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have caught more I would say, but if
you said strawberry boilies compared
to tiger nuts and hemp, certainly my
bet would be on the second. In my
last few sessions down on the Car
Park Lake, Darren Miles and a few of
the other guys were using them in
small quantities put out very precisely, not catapulting them all over
the swim. This is a similar scenario to
using the mag-aligner where you’ve
got a very concentrated area of maggots in one spot. You can do that with
tigers and hemp; you prepare just one
very small concentrated area where
you get one fish feeding, or more than
one fish in competition on that small
area, and it’s very likely you’re going
to get a bite.
I’ve used tiger nuts since the early
80s, and for those of you that have
read any of my books, of course Tiger
Bay was the first one, and if you’ve
read my last book, my Legends book,
you’ll know why I called it Tiger
Bay…. of course tigers were banned
at Savay at the time. Mr Sargent is
asking which are best – black, talin, or
natural, and which rig to use. Well I
think they’re all pretty good to be
honest, but if it was me I’d just use
the normal standard tiger nut. The
way I prepare them is to soak them
overnight, then just give them a little
Caught on the grubs.
68 FREE LINE
boil for half an hour or so, and then
either keep them in a large storage
container or bag them up in individual portions. Leave them to ferment a
little bit so you get that nice jelly, and
then those bags can be frozen.
With tigers you don’t want a lot of
them; you don’t want to be putting
too many tigers out there. A couple of
handfuls is plenty enough for a bite,
but you can put more of the hemp
out, which will act as an attractor and
get the fish feeding in a localised area
where the tigers will be your hookbait. I tried a variety of rigs over the
years, but I’ll be honest with you, Mr
Sergeant, I don’t think it makes a lot
of difference. Certainly you’ll want
something as neutral in buoyancy as
possible, but the way that you’ll
achieve that is up to you. I mean, I
w o u l d n ’t f i s h p o p p e d u p t i g e r s
because tigers and hemp are going to
be on the bottom whether it be gravel
bottom or mud or whatever. It’s not
up above it, so the mouths of the fish
are also going to be deep down in it
as well, digging for the hemp and for
the tigers. So you don’t want a popup, but you do want something that
will shoot back to the pharyngeal
teeth as soon as they pick up the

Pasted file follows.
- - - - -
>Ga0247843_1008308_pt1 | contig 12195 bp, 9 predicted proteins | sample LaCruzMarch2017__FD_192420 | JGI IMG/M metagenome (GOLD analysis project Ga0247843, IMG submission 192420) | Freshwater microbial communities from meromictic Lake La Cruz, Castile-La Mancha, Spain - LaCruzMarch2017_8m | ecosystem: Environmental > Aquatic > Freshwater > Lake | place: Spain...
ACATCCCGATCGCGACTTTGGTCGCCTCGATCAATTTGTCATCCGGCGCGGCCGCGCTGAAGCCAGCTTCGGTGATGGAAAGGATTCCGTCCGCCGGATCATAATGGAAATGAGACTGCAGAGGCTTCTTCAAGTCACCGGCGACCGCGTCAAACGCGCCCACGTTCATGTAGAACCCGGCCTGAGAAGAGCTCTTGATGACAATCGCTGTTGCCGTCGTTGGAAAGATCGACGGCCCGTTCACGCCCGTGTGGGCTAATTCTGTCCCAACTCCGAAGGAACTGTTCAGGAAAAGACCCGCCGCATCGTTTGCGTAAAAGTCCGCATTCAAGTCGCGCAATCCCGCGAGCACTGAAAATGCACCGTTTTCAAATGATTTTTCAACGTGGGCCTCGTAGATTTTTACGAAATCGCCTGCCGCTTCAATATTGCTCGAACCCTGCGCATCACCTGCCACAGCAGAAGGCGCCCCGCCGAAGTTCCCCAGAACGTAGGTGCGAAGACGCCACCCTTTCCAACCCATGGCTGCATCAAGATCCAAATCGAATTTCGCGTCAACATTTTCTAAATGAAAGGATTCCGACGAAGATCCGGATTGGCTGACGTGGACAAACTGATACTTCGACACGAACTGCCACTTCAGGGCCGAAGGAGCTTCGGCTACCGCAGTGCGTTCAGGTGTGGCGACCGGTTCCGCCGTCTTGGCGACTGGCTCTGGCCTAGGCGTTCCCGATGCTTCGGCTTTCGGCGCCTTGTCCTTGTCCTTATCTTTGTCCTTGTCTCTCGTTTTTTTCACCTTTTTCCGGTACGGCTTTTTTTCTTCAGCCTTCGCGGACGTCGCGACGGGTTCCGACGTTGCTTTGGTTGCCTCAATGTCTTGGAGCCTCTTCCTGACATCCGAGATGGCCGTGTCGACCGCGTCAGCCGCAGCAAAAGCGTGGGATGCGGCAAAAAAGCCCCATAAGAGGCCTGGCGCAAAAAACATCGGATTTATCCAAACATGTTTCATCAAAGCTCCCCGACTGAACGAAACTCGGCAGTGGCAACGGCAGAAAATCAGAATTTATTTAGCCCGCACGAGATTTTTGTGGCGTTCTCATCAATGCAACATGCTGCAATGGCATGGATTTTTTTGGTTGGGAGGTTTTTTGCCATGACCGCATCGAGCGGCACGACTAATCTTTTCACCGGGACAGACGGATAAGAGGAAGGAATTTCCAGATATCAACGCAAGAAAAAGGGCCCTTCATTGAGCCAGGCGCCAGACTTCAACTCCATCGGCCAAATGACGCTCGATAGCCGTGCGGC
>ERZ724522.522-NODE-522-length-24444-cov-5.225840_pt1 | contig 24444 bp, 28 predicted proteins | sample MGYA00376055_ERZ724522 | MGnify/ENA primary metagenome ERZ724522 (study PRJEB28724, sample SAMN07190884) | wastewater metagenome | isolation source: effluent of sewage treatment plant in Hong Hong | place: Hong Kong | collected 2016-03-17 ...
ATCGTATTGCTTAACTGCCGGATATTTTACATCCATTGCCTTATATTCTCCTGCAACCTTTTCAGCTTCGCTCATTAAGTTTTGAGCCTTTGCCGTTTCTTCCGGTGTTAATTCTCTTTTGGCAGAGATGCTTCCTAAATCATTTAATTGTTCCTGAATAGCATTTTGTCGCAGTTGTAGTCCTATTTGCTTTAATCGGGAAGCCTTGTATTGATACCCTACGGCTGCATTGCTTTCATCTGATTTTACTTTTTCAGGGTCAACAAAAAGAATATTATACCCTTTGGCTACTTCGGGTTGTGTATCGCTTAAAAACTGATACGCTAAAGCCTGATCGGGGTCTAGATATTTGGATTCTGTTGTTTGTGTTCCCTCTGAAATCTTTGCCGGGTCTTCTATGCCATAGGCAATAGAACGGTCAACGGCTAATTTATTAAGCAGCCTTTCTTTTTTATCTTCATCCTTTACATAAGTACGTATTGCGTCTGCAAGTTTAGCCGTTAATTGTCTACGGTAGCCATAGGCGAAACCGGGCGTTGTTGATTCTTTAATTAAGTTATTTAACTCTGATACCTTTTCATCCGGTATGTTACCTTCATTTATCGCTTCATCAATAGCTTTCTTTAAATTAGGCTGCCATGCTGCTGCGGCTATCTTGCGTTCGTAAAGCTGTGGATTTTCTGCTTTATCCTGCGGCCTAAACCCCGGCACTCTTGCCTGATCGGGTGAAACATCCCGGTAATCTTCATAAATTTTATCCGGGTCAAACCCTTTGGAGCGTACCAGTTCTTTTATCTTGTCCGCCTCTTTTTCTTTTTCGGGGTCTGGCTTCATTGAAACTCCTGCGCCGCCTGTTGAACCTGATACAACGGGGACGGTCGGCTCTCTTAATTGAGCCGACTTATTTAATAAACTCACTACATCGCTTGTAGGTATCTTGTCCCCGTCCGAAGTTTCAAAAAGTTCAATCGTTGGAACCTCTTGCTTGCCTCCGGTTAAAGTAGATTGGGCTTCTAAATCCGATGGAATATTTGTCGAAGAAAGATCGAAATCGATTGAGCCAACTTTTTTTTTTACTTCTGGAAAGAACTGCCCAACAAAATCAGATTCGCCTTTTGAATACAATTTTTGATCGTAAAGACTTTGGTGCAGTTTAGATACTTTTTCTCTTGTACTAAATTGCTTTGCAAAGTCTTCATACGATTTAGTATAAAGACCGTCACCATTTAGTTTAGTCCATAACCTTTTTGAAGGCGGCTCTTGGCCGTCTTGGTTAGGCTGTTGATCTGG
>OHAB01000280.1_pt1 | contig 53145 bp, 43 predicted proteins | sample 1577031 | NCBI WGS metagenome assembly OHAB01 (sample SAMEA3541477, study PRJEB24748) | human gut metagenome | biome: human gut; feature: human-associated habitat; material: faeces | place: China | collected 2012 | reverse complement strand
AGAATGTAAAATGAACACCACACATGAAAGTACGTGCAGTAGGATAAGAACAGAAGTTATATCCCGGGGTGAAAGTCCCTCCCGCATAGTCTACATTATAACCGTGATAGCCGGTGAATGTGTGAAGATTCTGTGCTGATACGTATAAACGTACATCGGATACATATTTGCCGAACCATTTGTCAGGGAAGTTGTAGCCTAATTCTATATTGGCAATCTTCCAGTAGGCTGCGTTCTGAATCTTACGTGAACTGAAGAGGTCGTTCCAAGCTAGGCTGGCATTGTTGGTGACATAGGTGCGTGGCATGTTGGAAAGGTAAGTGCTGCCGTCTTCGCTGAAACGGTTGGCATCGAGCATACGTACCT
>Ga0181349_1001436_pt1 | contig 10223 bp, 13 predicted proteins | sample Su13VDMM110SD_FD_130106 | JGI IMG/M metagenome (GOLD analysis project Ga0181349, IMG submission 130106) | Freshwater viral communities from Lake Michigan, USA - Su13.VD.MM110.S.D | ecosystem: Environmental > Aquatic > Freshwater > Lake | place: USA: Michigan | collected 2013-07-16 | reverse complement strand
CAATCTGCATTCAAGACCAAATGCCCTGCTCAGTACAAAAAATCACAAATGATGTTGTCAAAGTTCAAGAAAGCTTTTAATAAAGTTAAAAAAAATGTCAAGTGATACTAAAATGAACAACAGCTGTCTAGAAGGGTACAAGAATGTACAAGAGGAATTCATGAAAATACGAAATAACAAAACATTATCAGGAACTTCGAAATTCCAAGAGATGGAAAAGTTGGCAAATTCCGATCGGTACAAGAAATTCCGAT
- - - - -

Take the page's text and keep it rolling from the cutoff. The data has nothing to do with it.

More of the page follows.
baits.
This very buoyant critical balanc-
ing, as I called it way back in 1980
when I came up with that theory, is
the way to do it. In previous years I’ve
just got a little bit of tiger nut shaped
cork, and on the longish hair I put a
tiger, then the cork in the middle and
a tiger the other side, so I’ve got three
little baits; two smallish tigers and a
smallish bit of cork. You can just trim
the cork with a pair of scissors until it
just sinks, just critically balanced, and
just drop it out there. That, I would
say, is as good as anything.
Question 4 is from Mr Dean from
Somerset regarding mealworms.
You obviously haven’t watched the
film I made with Rob Hughes probably ten years ago. Rob Hughes had a
carp show on Sky TV; I’m not sure
whether it’s on there now or not, as I
haven’t even got Sky TV these days.
Since I had my latest addition to the
family, who’s now 5, I hardly ever get
to watch TV, so we got rid of our Sky
package as it was costing us £50 a
month and we weren’t even watching
it. Obviously I miss things like Tight
Lines, but I’m certainly not going to
pay £50 just to see Tight Lines once a
w e e k . A n y w a y, a t t h e t i m e R o b
Hughes was making some films for
Sky TV, and he asked me to come
down to a lake in the Colne Valley,
which I’d never fished it before. There
were some decent originals in there
around the high 20s and low 30s, and
quite a few stock fish.
I thought I’d make it interesting for
people by taking a variety of different
insects down there to use as hookbaits and using PVA socks of maggots as groundbait. At the time I hadn’t developed the mag-aligner, but
what I was actually using was what is
called a maggot clip these days.
There’s a company that makes them,
but you can make them just as easily
yourself out of an old hook, which is
what I used to do. Once my hooks got
blunt I used to put them in a little pot,
and then I would use one of those. I’d
put the point of the hook through the
eye of the hook, so you’ve got two
hooks on your hook link – the one
with the good point on it and then the
blunt one put through the eye of the
sharp hook. You need to do a little bit
of bending with pliers, and you need a
tiny little bit of cork, but what I used
to do is push the old hook through the
eye, put three or four maggots on the
old hook and a tiny little piece of cork
just on the point, and that was my

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